TikTok sounds from March 2020 are transporting customers again to early pandemic life

On November 4, 2021, creator Andy Koh released a TikTok title entitled “Day 1 of Hearing 2020 Tik-Tok Sounds to Feel Something”.

He had recently moved to South Korea and was looking for ways to chat while completing his mandatory two-week quarantine. So he turned to TikTok, specifically the nostalgic sounds of early pandemic life. The first sound he reacted to was “Supalonely (Feat. Gus Dapperton)” by BENEE, which triggered a popular dance trend in the app at the beginning of the pandemic. Three weeks later, Koh’s video has over 6.7 million views and 1.5 million likes.

Koh quickly realized that this was a bittersweet feeling that most TikTok users could relate to. So far he has posted 14 videos on the series.

And he’s not the only Creator reviewing the early days of the pandemic. In September, The Atlantic reported on the subculture of YouTubers on TikTok and YouTube feeling nostalgic for top pandemic content. “These creators of the ‘early pandemic aesthetic’ have built an online community connected by longing for a time when the world seemed united in an uncertain future,” writes Morgan Ome.

You might think that those 2020 TikTok catchy tunes – you know, those that overran your For You Page for months – wouldn’t hold out now, but they actually evoke rich emotional responses from users like Koh.

“The most interesting thing is that these noises almost trigger a collective consciousness,” says Koh Mashable via email.

And there is a neurological reason for that. According to Sandra Garrido, a music and mental health researcher at Western Sydney University, music and sounds are some of the biggest triggers of nostalgia.

“One of the great mechanisms by which we have an emotional response to music is memory,” explains Garrido Mashable, citing a 2008 research study by Patrik N. Juslin and Daniel Västfjäll entitled “Emotional Responses to Music: The Need to consider the underlying mechanisms. “In it she says:” They argue that just listening to a snippet of music can bring us directly back to a place we were before, or remind us of a place or time that we were before. ”

These TikTok sounds do just that.

If you’ve been on TikTok in early 2020, chances are Koh’s series will make you feel something. Songs like Curtis Roach and Tygas “Bored in the House”, Chip Tha Ripper’s “Interior Crocodile Alligator” and Tiagz’s “Heart Went Oops” will most likely transport you into a surreal time synonymous with insecurity, whipped coffee, the word “unparalleled “and the first season of Tiger King.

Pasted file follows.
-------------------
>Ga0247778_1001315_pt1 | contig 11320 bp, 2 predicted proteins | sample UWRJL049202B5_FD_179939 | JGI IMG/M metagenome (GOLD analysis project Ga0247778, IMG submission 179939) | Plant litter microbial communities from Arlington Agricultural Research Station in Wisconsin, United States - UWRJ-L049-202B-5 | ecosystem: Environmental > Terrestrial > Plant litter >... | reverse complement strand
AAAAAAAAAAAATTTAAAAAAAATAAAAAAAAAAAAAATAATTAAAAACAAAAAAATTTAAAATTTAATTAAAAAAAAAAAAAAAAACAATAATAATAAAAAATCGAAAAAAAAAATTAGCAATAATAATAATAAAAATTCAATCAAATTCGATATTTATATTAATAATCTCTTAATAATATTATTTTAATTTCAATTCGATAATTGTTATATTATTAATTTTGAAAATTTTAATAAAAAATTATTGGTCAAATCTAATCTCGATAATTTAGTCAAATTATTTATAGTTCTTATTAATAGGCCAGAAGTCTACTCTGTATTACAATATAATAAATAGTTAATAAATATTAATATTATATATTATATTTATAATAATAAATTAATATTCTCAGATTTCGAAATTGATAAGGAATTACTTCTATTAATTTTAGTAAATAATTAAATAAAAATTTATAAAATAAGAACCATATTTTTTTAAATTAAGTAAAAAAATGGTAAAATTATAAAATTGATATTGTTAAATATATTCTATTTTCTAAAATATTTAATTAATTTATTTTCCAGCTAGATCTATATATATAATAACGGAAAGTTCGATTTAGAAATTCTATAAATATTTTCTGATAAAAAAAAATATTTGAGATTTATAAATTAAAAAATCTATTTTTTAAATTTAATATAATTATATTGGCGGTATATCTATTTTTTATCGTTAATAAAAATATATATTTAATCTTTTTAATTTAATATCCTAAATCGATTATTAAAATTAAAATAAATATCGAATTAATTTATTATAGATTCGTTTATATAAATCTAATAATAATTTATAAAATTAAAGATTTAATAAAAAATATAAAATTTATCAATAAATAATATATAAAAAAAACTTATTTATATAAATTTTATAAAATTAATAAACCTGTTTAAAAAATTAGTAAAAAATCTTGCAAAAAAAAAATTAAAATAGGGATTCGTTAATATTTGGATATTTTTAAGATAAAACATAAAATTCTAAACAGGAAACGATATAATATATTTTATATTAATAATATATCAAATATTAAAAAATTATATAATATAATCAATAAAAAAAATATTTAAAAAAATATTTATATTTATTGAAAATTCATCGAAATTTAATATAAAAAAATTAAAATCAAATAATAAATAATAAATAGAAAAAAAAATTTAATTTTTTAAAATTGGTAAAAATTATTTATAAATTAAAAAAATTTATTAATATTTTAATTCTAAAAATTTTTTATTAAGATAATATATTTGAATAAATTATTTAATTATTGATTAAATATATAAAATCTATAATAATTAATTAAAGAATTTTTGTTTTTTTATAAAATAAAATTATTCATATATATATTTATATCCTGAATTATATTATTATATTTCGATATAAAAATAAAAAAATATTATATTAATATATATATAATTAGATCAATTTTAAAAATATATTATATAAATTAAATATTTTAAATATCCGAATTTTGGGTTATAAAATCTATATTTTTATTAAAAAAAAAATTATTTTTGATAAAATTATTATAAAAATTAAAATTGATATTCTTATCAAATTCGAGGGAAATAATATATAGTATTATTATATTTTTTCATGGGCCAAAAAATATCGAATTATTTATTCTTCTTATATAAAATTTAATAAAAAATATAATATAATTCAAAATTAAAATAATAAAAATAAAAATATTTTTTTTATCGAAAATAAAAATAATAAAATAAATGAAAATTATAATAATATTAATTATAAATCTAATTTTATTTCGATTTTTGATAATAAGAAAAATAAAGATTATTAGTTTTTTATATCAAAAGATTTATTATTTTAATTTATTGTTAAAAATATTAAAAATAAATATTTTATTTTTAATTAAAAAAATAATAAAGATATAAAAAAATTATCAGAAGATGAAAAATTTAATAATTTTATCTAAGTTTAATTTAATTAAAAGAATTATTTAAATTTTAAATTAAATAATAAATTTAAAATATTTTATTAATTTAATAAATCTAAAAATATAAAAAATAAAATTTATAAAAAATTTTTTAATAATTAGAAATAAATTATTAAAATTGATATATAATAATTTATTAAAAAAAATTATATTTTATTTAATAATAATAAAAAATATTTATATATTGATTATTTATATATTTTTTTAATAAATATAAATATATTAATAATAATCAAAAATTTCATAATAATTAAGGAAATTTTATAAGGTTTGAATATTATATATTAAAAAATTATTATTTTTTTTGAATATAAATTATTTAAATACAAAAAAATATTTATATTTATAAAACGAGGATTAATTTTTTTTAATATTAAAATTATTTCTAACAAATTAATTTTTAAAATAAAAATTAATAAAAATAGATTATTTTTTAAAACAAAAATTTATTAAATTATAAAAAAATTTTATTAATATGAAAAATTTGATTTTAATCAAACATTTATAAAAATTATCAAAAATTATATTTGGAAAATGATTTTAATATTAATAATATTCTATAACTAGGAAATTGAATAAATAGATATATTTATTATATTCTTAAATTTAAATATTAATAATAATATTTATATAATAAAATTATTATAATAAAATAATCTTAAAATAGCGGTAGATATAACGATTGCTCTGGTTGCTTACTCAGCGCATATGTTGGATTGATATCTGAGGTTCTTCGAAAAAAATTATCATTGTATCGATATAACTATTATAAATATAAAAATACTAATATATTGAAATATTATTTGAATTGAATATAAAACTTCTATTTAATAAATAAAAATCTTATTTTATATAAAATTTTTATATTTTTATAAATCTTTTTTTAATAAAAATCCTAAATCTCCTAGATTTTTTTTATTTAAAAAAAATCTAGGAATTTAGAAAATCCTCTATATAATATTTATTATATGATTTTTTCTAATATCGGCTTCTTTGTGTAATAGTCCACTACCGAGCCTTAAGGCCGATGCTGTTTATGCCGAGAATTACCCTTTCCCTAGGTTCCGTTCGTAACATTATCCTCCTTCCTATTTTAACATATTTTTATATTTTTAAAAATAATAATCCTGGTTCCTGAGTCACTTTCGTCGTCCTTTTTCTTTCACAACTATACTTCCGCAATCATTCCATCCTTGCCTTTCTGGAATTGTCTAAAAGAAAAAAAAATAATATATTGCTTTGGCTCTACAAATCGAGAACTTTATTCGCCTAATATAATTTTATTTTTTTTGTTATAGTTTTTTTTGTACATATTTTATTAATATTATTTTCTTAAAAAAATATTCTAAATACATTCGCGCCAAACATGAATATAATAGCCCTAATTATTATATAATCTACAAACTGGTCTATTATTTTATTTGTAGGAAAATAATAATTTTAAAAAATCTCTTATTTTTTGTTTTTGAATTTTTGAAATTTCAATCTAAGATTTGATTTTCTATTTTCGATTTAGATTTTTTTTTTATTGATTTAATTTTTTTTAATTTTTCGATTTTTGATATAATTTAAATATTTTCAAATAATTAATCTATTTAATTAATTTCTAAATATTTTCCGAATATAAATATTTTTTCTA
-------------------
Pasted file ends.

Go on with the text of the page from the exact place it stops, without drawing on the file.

It can be reassuring to look back on the things that happened in our lives and how they shaped us to who we are now.

Just check out the comments on Koh’s TikToks. One user writes, “I can’t tell if I’m feeling nostalgia or ptsd,” and another comments, “Chloe ting, Tiger King, whipped coffee, bread baking.” But the overwhelming feeling that Koh seems to capture? As one commenter put it, “Please, why do I have to cry about it?”

This is a perfectly normal reaction, says Garrido. Research suggests that nostalgia is a way for us to reflect on our personal narratives. “It can be reassuring to look back on the things that happened in our lives and how they shaped us,” she says. “We all need to feel connected to our past.”

It has been almost two years since the pandemic began and “There’s still a lot to process,” adds Garrido.

So it makes sense that these viral TikTok sounds are a way for us to contextualize such a confusing and traumatic time.

March 2020 I’m still working.

This is what primarily inspired Koh to take up the challenge. “I took a break from TikTok before coming to Korea, but as soon as I returned to some of the older videos and sounds that I had favored, I felt an odd combination of nostalgia, sadness and joy,” he says.

“I think that we as a society will be replacing last year’s layers for some time to come,” adds Koh. “In my opinion, I am still working on memories and feelings from last year in March 2020, these sounds will always contain an incredible amount of emotions.”

We can’t be bored around the house anymore, but we’ll never forget what it felt like – or sounded like.

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